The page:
Wanted – A Quality Education for All in Thailand


Key Findings

Over the past two and a half decades, Thailand has made great progress in expanding basic education, closing the gap in attendance between socio-economic groups through sustained efforts to expand school coverage and compulsory education.

  • All children in Thailand receive 12 years of free basic education, plus 3 years of pre-primary schooling.
  • Secondary school net enrollment rose impressively from 31% in 1990 to 78% in 2011.
  • 82% of girls are enrolled in secondary education, 8% higher than boys.

However, a greater emphasis on the quality of education is needed to further equip students with the skills and knowledge they need to get good jobs.

  • One-third of 15-year-old Thai students are “functionally illiterate” or they read so poorly that they struggle to understand the meaning of what they have just read.
  • The problem is particularly acute for students enrolled in village schools in rural areas, where 47% of 15-year-old students are functionally illiterate.
  • On average, a 15-year-old student in Vietnam is around 1.5 years ahead of the 15-year-old Thai student academically.

Small schools, especially, face their own set of challenges. These schools are much more expensive to operate and do not generally deliver high quality education.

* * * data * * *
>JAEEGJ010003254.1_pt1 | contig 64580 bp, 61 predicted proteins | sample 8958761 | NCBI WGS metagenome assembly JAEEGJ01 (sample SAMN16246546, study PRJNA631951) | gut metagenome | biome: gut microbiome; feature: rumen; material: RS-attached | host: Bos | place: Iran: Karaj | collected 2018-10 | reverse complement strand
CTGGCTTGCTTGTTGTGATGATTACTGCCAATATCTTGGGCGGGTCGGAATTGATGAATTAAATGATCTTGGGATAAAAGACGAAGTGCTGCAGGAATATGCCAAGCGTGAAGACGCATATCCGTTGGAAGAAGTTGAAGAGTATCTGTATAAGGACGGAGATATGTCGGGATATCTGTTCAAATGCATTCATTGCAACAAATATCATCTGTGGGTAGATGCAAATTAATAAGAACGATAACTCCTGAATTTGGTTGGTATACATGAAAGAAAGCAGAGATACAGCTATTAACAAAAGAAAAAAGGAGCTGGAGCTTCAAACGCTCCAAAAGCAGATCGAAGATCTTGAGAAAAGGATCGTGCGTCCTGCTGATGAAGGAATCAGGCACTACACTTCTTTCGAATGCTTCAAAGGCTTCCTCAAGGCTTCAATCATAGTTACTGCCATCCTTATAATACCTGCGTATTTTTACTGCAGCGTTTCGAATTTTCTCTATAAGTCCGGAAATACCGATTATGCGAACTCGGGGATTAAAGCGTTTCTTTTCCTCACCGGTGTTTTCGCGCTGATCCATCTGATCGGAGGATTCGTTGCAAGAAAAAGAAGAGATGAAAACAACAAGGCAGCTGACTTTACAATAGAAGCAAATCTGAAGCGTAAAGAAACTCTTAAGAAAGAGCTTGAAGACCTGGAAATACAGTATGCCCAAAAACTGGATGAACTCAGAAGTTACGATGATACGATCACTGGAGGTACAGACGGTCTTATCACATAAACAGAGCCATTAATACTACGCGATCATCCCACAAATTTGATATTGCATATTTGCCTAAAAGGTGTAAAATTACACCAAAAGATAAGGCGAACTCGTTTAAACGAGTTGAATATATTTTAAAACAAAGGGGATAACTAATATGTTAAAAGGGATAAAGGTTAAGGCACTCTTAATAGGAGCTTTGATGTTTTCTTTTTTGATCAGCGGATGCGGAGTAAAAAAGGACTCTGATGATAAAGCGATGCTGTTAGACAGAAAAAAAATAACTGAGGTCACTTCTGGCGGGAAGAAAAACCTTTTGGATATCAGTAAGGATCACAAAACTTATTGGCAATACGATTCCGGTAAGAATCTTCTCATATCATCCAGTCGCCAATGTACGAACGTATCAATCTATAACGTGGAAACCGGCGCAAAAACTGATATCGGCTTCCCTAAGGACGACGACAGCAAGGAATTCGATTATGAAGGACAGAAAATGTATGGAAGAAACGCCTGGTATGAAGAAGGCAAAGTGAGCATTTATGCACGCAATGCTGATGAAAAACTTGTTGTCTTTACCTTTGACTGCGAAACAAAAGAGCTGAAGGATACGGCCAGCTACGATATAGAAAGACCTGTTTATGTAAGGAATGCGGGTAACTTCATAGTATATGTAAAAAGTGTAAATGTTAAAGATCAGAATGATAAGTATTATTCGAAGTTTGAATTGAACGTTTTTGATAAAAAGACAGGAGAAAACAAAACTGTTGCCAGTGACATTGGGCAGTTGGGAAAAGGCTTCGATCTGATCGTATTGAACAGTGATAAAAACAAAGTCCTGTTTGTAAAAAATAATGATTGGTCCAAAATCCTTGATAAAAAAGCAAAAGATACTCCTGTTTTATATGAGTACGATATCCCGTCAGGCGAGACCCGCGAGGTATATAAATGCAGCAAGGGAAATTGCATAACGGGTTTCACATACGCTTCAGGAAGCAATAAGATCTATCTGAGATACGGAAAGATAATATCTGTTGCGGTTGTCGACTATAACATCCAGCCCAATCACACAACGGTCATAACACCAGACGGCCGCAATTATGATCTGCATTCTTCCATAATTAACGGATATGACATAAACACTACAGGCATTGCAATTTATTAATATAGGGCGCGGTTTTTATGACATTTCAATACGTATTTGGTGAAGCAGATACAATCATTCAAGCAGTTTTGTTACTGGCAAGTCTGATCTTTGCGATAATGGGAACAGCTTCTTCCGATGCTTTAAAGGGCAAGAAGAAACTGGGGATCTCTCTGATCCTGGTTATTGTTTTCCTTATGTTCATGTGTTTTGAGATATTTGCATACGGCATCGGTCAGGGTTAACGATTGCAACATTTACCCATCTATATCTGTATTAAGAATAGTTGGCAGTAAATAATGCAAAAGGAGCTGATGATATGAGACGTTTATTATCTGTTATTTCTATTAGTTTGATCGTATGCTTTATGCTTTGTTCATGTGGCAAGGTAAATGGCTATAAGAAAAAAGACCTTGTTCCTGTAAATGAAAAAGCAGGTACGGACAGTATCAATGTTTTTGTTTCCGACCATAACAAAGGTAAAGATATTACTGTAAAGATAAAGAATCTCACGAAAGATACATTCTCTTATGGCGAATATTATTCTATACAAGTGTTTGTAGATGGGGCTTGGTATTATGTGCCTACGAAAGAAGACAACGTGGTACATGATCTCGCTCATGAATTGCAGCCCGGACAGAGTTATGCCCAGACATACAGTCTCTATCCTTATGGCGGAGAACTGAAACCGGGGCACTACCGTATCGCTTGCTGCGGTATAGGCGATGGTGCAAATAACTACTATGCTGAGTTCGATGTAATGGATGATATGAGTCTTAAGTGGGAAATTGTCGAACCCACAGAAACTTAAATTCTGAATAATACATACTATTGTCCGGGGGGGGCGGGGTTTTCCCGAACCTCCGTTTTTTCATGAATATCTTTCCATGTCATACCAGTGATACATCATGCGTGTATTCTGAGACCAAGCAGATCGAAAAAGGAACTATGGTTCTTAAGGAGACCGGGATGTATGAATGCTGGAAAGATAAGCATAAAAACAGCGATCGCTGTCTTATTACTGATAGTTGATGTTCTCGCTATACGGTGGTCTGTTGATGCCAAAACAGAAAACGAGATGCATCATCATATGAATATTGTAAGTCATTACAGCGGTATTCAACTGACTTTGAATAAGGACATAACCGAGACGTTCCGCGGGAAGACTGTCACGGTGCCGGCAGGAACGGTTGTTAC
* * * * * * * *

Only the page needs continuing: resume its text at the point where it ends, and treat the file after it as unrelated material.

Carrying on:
• The number of primary school students fell from 7.45 million in 1982 to 5 million in 2012 due to falling birth rates.
  • The number of small schools with less than 20 students per grade increased dramatically from 15,000 in 1993 to 19,800 in 2010.
  • Small schools are hindered by a severe lack of teachers, teaching materials and physical infrastructure

How to improve the quality of small schools and ensure quality education for all?

  • Reducing the number of small, costly and poorly performing schools to create bigger and better resourced ones by re-organizing the school network.
  • Providing bigger budgets to the remaining small schools which are isolated.
  • Providing training and stronger incentives to attract quality teachers to the re-organized school networks and the isolated small schools.
  • Increasing school autonomy over staff management. Principals know best who to hire for their schools.
  • Strengthening evaluations of teachers and schools based on student outcomes can lead to improved student performance.